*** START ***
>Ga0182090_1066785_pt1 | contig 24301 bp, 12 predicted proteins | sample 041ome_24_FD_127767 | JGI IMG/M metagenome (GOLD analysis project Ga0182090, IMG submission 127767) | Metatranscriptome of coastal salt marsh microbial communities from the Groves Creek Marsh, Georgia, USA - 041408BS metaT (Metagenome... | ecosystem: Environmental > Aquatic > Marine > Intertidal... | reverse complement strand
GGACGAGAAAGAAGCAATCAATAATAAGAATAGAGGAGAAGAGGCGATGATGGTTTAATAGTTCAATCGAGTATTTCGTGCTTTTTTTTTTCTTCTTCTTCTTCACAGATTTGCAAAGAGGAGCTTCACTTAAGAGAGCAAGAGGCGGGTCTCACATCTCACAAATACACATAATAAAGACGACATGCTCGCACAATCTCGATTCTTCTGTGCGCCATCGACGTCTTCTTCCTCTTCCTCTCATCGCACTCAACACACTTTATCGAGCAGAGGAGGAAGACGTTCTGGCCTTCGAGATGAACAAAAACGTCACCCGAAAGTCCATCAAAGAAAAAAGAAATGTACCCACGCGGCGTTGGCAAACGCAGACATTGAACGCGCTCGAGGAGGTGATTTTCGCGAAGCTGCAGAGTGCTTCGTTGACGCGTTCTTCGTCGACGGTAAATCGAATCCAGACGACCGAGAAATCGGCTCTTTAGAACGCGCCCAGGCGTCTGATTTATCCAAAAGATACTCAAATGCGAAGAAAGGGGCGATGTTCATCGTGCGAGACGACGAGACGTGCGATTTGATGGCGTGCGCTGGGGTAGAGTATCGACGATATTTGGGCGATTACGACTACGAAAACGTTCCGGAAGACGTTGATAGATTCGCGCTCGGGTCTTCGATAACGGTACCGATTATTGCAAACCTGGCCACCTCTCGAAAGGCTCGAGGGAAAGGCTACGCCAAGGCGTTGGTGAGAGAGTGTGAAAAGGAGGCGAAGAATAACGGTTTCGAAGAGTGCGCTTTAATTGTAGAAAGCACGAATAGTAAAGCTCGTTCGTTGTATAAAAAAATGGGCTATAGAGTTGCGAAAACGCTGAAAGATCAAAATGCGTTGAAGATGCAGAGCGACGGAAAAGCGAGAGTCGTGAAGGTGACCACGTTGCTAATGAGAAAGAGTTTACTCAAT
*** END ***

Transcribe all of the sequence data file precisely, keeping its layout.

>Ga0182090_1066785_pt1 | contig 24301 bp, 12 predicted proteins | sample 041ome_24_FD_127767 | JGI IMG/M metagenome (GOLD analysis project Ga0182090, IMG submission 127767) | Metatranscriptome of coastal salt marsh microbial communities from the Groves Creek Marsh, Georgia, USA - 041408BS metaT (Metagenome... | ecosystem: Environmental > Aquatic > Marine > Intertidal... | reverse complement strand
GGACGAGAAAGAAGCAATCAATAATAAGAATAGAGGAGAAGAGGCGATGATGGTTTAATAGTTCAATCGAGTATTTCGTGCTTTTTTTTTTCTTCTTCTTCTTCACAGATTTGCAAAGAGGAGCTTCACTTAAGAGAGCAAGAGGCGGGTCTCACATCTCACAAATACACATAATAAAGACGACATGCTCGCACAATCTCGATTCTTCTGTGCGCCATCGACGTCTTCTTCCTCTTCCTCTCATCGCACTCAACACACTTTATCGAGCAGAGGAGGAAGACGTTCTGGCCTTCGAGATGAACAAAAACGTCACCCGAAAGTCCATCAAAGAAAAAAGAAATGTACCCACGCGGCGTTGGCAAACGCAGACATTGAACGCGCTCGAGGAGGTGATTTTCGCGAAGCTGCAGAGTGCTTCGTTGACGCGTTCTTCGTCGACGGTAAATCGAATCCAGACGACCGAGAAATCGGCTCTTTAGAACGCGCCCAGGCGTCTGATTTATCCAAAAGATACTCAAATGCGAAGAAAGGGGCGATGTTCATCGTGCGAGACGACGAGACGTGCGATTTGATGGCGTGCGCTGGGGTAGAGTATCGACGATATTTGGGCGATTACGACTACGAAAACGTTCCGGAAGACGTTGATAGATTCGCGCTCGGGTCTTCGATAACGGTACCGATTATTGCAAACCTGGCCACCTCTCGAAAGGCTCGAGGGAAAGGCTACGCCAAGGCGTTGGTGAGAGAGTGTGAAAAGGAGGCGAAGAATAACGGTTTCGAAGAGTGCGCTTTAATTGTAGAAAGCACGAATAGTAAAGCTCGTTCGTTGTATAAAAAAATGGGCTATAGAGTTGCGAAAACGCTGAAAGATCAAAATGCGTTGAAGATGCAGAGCGACGGAAAAGCGAGAGTCGTGAAGGTGACCACGTTGCTAATGAGAAAGAGTTTACTCAAT